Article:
Black and white photograph of Sebastian Kneipp
Black and white photograph of Sebastian Kneipp

A life in motion: Who was Sebastian Kneipp?

Sebastian Kneipp's life story is closely linked to his life's work. Perhaps his writings on a healthy life, his holistic 5-pillar philosophy would never have been written had it not been for this one trigger: Sebastian Kneipp falls seriously ill with tuberculosis. The disease, then also known as consumption, was often fatal.

But his illness forced Sebastian Kneipp to look into various healing methods. When he succeeded in curing the disease with cold water infusions from the Danube, his spirit of research was ignited.

The life of Sebastian Kneipp in video

In the course of his life, Kneipp developed the knowledge of the healing effects of water and medicinal plants into a systematic teaching based on his own findings and research.

The priest and naturopath thus created a holistic concept of life that views people, their habits and their natural environment inseparably as a balanced unit.

But how exactly did the son of a Bavarian weaver come to be nicknamed "water doctor" or "herb priest" - and after years even to fame far beyond the country's borders? Whole books could be written about this. But we will content ourselves here with the most important stages in the life of our namesake.

The life story of Sebastian Kneipp:


Sebastian Kneipp was born on May 17, 1821 as the son of a house weaver in Stephansried (Bavaria).


Kneipp develops the desire to become a clergyman at an early age. Dr. Matthias Merkle, a distant relative, and the local priest and botanist Christoph Ludwig Koeberlin support him in realizing his wish: they teach him Latin and introduce him to the world of herbal medicine.


Together with his patron Merkle, Kneipp moves to Dillingen, where he attends grammar school.


In the 19th century, apartments usually consist of one room, usually several people share one bed. Perfect living conditions for diseases such as tuberculosis. Sebastian Kneipp also falls ill in 1846, but this does not prevent him from completing his A-levels in just four years.


Kneipp begins to study theology, but the illness increasingly gets to him. By chance he discovers a book by the doctor Johann Siegmund Hahn about the healing power of cold water.

Impressed by the findings contained in the book, Kneipp tried it out for himself in the cold Danube. A bath lasting only a few seconds and a subsequent short sprint lead to an astonishing result: Kneipp feels fresh and refreshed. He repeats the short baths over the next few days and supplements them with half-baths and casts. His state of health then improves steadily.


In the meantime completely cured of tuberculosis, Kneipp graduates at the age of 31 and shortly afterwards becomes a priest. Meanwhile, he deepens his previous knowledge of the healing power of water and applies his forms of treatment to patients for the first time. Among them: A woman suffering from cholera, whom he cures.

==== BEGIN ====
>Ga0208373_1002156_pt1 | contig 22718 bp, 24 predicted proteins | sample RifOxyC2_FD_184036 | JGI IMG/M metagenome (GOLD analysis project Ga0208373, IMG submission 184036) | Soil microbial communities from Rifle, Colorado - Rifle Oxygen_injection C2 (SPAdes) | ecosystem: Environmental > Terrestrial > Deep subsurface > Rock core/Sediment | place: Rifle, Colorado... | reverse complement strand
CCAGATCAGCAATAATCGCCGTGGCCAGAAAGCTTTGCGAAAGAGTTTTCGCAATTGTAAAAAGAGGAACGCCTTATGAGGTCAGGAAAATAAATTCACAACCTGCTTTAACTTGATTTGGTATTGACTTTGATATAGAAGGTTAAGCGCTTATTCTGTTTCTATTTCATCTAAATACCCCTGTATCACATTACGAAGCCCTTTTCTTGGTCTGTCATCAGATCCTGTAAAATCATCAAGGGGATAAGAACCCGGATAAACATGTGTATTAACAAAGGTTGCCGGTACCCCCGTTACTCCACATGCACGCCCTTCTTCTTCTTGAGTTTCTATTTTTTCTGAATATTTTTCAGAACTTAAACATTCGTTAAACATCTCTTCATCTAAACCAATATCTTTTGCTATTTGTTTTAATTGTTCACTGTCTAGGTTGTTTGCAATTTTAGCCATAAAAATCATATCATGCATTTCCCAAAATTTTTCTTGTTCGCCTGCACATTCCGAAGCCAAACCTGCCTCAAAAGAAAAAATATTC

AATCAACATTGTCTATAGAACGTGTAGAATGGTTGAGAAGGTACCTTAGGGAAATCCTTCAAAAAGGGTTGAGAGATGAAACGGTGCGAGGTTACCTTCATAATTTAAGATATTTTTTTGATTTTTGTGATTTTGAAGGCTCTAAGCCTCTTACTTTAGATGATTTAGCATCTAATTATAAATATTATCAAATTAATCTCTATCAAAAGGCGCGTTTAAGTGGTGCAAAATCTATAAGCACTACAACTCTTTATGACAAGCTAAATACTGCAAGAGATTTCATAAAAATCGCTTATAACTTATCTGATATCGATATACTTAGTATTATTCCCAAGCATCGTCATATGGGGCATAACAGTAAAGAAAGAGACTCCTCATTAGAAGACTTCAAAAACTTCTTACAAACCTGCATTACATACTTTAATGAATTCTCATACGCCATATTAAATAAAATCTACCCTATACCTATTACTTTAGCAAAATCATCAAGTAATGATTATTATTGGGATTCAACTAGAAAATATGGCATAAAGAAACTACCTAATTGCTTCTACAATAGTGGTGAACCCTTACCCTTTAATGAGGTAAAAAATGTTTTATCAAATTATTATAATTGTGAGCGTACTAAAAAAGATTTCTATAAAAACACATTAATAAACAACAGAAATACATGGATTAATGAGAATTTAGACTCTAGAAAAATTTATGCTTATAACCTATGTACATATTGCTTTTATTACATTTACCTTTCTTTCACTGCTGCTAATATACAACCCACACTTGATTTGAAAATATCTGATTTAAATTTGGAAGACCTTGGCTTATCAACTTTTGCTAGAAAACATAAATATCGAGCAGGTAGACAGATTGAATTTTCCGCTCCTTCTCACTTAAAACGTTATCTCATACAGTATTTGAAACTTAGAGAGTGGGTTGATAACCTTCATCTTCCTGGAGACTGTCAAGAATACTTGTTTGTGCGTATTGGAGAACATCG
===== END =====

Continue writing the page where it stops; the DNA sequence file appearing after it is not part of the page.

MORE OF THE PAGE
Sebastian Kneipp becomes increasingly popular among the population and makes a name for himself as the "cholera chaplain" and "water doctor". Doctors and pharmacists, on the other hand, observed his actions critically. They dislike the fact that Kneipp helps the sick quickly and free of charge. They filed charges against him. However, Kneipp is acquitted in court.


His knowledge brought Kneipp increasing prominence. In 1855 he was transferred to Bad Wörishofen, where he caused a further sensation: by means of his water treatments he cured an entire herd of cattle of foot-and-mouth disease. As an agricultural advisor, he deepens his knowledge and writes it down in non-fiction books.


In the course of his research, Kneipp adds further healing methods to his previously developed and revised forms of therapy. He develops a holistic health concept for body and mind.


Kneipp recorded his observations and results in his book "Meine Wasserkur" (My Water Cure). In addition to explanations of his water treatments, the book already contains a chapter on herbal medicine. The demand for treatment with him continues to grow as a result. Soon up to 150 patients a day are on his doorstep.

The water given by the Creator to mankind and the herbs selected from the plant kingdom make up the essence of curing diseases and making the body healthy.

Reverend Sebastian Kneipp
Sebastian Kneipp


Kneipp publishes his second book "Thus Shall You Live". In it he describes his holistic health concept with the five pillars.


The foundation stone of the Kneipp® brandis laid: Sebastian Kneipp transfers the rights to develop pharmaceutical and cosmetic products based on Kneipp's philosophy and to market them under the name "Kneipp" to his long-time friend Leonhard Oberhäußer, a pharmacist from Würzburg.


In 1893 Kneipp received a very special honour: Pope Leo XIII appointed him papal secret chamberlain and gave him the title "Monsignor".


Kneipp publishes "My Testament", which summarises all his previous research findings.


Kneipp died on 17 June 1897 at the age of 76. His findings and the therapy concept derived from them continue to have an effect to this day and are considered a milestone in medicine. His findings are still the foundation of the Kneipp® brand and Kneipp products.